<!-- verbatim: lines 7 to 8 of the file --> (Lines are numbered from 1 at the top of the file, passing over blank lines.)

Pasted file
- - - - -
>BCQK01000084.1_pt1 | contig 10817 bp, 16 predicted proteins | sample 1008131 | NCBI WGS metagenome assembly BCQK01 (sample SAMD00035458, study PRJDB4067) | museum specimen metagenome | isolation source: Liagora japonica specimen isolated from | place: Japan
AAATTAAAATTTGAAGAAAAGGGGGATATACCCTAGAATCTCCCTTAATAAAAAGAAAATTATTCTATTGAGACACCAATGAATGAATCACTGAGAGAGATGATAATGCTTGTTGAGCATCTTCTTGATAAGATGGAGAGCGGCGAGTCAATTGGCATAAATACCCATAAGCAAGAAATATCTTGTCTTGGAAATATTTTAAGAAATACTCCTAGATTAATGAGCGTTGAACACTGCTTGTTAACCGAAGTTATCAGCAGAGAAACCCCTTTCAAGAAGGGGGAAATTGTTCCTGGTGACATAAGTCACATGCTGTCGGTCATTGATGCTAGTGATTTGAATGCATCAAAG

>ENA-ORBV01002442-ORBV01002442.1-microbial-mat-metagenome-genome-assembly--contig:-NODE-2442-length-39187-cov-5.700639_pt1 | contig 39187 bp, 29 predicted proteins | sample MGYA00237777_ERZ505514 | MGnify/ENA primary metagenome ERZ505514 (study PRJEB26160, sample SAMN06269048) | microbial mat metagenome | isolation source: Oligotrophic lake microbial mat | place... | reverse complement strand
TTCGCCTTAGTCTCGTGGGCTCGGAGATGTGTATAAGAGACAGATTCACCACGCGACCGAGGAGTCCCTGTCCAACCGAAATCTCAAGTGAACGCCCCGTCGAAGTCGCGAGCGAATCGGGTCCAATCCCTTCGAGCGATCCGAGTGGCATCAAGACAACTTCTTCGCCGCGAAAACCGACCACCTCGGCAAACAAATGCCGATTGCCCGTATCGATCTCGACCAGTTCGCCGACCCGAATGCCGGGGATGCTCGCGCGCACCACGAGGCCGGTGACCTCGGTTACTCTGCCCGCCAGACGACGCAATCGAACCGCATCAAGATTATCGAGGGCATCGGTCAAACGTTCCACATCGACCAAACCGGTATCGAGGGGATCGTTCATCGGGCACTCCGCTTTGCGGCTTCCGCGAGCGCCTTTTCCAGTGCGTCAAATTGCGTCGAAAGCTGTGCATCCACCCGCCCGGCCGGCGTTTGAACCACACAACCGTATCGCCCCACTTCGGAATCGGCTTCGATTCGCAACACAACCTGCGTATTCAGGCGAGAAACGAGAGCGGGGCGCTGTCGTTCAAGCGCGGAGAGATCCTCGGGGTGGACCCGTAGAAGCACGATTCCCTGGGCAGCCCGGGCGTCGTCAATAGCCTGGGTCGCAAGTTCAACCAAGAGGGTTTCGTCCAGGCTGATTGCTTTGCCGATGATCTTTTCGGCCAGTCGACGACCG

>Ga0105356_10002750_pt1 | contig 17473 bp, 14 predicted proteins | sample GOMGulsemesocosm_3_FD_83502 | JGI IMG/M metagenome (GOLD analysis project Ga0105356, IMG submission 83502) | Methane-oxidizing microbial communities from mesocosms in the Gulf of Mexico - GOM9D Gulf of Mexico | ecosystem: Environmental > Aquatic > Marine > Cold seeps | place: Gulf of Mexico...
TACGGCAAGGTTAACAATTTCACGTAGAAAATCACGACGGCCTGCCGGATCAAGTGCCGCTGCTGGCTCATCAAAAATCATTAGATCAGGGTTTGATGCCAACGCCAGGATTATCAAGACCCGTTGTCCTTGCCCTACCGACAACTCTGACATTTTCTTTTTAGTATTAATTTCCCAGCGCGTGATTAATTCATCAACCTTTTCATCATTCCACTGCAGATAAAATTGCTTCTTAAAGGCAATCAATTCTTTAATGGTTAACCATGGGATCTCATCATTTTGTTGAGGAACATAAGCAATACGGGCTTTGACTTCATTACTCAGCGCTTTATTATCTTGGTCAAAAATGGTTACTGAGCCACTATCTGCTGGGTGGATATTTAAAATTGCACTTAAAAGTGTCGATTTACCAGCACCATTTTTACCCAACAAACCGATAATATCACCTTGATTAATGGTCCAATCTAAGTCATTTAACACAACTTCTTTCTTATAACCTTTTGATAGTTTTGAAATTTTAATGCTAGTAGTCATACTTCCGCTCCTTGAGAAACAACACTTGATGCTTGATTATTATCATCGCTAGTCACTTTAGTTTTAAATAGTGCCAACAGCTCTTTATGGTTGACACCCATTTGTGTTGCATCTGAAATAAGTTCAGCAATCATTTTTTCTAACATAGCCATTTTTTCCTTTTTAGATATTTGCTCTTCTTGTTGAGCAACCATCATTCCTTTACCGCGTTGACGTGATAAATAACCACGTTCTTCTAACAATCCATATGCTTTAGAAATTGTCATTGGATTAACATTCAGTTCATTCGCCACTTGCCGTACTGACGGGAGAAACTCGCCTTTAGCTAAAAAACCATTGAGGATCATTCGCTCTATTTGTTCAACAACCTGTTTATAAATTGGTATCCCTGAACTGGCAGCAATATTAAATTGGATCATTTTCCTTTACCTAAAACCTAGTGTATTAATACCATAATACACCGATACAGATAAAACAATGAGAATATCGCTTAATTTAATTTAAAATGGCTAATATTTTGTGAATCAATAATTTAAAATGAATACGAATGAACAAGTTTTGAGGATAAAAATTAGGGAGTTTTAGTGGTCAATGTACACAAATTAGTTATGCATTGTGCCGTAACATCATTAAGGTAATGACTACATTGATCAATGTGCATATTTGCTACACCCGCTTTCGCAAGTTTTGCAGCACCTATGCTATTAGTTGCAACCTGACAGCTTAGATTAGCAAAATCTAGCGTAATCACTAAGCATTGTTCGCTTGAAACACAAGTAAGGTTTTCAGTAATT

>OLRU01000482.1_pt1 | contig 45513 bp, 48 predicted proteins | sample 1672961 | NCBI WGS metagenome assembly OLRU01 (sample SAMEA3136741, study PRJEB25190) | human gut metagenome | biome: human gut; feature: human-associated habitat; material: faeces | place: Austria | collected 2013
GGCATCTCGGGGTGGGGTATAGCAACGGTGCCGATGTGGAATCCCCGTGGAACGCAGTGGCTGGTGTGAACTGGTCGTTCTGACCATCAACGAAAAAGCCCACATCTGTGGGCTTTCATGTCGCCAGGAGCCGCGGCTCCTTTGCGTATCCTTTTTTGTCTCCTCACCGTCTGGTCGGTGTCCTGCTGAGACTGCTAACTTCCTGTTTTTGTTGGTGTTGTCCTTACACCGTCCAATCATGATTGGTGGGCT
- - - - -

>OLRU01000482.1_pt1 | contig 45513 bp, 48 predicted proteins | sample 1672961 | NCBI WGS metagenome assembly OLRU01 (sample SAMEA3136741, study PRJEB25190) | human gut metagenome | biome: human gut; feature: human-associated habitat; material: faeces | place: Austria | collected 2013
GGCATCTCGGGGTGGGGTATAGCAACGGTGCCGATGTGGAATCCCCGTGGAACGCAGTGGCTGGTGTGAACTGGTCGTTCTGACCATCAACGAAAAAGCCCACATCTGTGGGCTTTCATGTCGCCAGGAGCCGCGGCTCCTTTGCGTATCCTTTTTTGTCTCCTCACCGTCTGGTCGGTGTCCTGCTGAGACTGCTAACTTCCTGTTTTTGTTGGTGTTGTCCTTACACCGTCCAATCATGATTGGTGGGCT